And so, former U.S. Senator Clinton was simply a normal member of the U.S. Senate which is under display even now, as being even more neoconservative than President-elect Trump’s national-security appointees are.

For example, during the hearing on Thursday, January 12th, in which Trump’s choice to head the U.S. ‘Defense’ Department, James Mattis, was grilled by each member of the Senate Armed Services Committee, the retired Marine General Mattis was pressed on whether he supports eliminating the ‘defense’ spending-cap that Congress in late 2012 imposed to begin on 1 January 2013, as the 2013 Budget Control Act, or «sequestration». General Mattis replied by calling the 2013 Budget Control Act a «self-inflicted wound». (He had already told this very same Senate Committee, on 27 January 2015, «The Senate Armed Services Committee should lead the effort to repeal the sequestration that is costing military readiness and long-term capability while sapping troop morale». So, they already knew that he’s a hard-liner about lifting the spending cap on the military — just not on the rest of the budget, because he had also said on 27 January 2015, «If we refuse to reduce our debt or pay down our deficit — …No nation in history has maintained its military power while failing to keep its fiscal house in order». So, these Senators are clear about removing the limit only on ‘defense’ spending.)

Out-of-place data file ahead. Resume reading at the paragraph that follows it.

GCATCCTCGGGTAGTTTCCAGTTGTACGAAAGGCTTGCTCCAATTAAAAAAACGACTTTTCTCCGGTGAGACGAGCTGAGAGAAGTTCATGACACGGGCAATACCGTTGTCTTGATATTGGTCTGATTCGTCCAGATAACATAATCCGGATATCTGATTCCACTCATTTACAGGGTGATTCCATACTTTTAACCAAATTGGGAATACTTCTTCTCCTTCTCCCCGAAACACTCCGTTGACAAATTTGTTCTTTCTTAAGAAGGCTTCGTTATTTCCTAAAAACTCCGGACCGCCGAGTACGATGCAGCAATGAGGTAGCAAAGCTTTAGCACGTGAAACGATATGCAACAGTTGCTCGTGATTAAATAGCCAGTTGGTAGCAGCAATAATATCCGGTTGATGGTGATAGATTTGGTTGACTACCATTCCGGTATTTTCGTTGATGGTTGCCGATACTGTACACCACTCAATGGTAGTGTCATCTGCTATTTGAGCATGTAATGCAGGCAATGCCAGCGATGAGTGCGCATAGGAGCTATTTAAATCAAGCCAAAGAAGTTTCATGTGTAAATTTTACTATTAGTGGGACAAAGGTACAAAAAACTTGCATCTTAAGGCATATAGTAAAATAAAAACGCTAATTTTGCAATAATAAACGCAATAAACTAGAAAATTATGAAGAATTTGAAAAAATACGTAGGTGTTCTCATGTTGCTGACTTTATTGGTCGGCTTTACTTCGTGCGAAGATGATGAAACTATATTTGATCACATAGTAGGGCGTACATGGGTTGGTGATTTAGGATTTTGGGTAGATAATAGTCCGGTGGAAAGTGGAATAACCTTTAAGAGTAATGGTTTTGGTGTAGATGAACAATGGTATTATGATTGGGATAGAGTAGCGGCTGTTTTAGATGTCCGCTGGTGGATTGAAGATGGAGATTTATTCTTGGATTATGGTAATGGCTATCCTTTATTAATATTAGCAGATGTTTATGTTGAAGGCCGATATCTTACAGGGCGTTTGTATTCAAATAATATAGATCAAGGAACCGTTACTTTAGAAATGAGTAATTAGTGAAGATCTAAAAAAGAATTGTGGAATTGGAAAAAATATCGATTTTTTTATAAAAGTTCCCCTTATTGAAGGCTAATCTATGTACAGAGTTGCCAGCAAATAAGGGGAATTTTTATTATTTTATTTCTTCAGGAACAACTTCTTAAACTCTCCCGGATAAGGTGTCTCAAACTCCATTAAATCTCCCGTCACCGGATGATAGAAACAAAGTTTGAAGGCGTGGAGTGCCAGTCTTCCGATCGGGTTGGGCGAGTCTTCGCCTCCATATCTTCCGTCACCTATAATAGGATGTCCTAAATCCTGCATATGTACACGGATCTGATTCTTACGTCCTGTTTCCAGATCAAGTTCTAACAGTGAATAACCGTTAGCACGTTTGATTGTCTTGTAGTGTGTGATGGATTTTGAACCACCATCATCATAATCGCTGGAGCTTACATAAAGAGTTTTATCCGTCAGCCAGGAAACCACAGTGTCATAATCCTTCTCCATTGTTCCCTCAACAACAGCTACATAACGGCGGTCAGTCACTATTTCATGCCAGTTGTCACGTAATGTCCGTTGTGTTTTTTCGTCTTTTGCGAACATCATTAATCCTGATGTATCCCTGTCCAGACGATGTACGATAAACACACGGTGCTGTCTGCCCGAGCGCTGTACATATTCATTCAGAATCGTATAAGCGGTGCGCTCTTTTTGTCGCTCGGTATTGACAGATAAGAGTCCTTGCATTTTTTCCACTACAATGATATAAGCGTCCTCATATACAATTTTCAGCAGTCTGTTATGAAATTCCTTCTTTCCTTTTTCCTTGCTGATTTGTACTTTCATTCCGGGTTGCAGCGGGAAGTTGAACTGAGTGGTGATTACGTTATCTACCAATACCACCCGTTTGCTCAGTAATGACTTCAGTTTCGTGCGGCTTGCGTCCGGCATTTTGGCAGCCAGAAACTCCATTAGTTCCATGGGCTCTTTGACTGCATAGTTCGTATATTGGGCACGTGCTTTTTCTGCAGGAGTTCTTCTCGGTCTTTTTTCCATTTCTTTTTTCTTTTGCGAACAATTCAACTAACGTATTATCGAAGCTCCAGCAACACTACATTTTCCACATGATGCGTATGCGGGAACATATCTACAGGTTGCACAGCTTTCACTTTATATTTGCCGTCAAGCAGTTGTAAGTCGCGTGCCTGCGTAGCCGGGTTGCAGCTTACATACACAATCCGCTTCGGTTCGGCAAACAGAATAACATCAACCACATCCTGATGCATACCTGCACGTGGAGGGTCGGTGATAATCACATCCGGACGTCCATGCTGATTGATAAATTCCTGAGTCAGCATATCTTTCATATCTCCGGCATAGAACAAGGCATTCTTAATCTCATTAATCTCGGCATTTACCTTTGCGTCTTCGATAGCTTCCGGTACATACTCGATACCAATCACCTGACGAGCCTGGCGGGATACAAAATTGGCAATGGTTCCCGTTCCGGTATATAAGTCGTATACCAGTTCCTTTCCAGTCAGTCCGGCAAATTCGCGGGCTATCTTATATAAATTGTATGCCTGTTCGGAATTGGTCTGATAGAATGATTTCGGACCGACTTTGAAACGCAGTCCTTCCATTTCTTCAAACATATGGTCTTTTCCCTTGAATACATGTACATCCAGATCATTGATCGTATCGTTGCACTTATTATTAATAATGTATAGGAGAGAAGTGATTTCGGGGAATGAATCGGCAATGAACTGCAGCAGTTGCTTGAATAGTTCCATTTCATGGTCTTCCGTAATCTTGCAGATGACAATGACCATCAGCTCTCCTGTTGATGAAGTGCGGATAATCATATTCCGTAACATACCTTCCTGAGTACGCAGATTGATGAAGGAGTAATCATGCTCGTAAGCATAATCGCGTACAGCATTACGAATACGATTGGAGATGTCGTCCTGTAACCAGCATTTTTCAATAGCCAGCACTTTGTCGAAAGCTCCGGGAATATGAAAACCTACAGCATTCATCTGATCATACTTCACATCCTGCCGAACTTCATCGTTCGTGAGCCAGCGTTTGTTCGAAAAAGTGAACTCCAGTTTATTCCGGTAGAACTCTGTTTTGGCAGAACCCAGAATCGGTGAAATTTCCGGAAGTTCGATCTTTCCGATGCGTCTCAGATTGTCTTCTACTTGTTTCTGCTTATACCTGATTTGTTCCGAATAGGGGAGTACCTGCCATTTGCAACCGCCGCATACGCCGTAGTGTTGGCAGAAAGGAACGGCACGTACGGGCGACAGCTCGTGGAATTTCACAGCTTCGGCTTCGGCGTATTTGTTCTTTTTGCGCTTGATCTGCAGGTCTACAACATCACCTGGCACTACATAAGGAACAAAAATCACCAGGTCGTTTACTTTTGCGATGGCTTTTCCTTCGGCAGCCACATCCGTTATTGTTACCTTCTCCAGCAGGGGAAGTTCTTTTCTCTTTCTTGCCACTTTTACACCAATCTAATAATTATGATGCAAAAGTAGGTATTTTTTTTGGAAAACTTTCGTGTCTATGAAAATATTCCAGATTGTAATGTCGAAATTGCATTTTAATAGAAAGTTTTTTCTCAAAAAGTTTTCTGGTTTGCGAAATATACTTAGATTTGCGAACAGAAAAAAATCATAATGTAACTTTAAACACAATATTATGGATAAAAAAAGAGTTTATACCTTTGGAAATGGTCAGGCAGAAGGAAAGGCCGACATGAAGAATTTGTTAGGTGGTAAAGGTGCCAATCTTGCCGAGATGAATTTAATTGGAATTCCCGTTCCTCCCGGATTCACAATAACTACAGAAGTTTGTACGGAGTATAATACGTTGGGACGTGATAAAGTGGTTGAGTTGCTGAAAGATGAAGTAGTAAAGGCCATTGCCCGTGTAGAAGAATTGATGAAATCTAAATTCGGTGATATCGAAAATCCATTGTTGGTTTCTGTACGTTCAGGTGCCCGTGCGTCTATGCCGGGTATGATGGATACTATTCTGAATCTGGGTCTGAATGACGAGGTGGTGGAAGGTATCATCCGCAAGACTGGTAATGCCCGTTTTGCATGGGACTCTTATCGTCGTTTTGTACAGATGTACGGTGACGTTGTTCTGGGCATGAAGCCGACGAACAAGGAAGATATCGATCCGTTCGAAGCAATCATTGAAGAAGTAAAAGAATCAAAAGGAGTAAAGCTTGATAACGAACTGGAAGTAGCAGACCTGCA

Mattis said in this January 12th confirmation hearing, that Russia «has chosen to be both a strategic competitor and an adversary» and «we still engage with the soviet union». (It’s common for high U.S. military, and even diplomatic, officials, to slip back into calling Russia «the Soviet Union», still 25+ years after the Soviet Union ended, and its Warsaw Pact of military allies ended, and their communism ended. This insanity is normal for America’s leaders.)

He was asked about Donald Trump’s having questioned whether NATO (the anti-Russia military alliance) needs to be continued, and Mattis said «If we did not have NATO today, we would have to create it. NATO is vital to our national interest».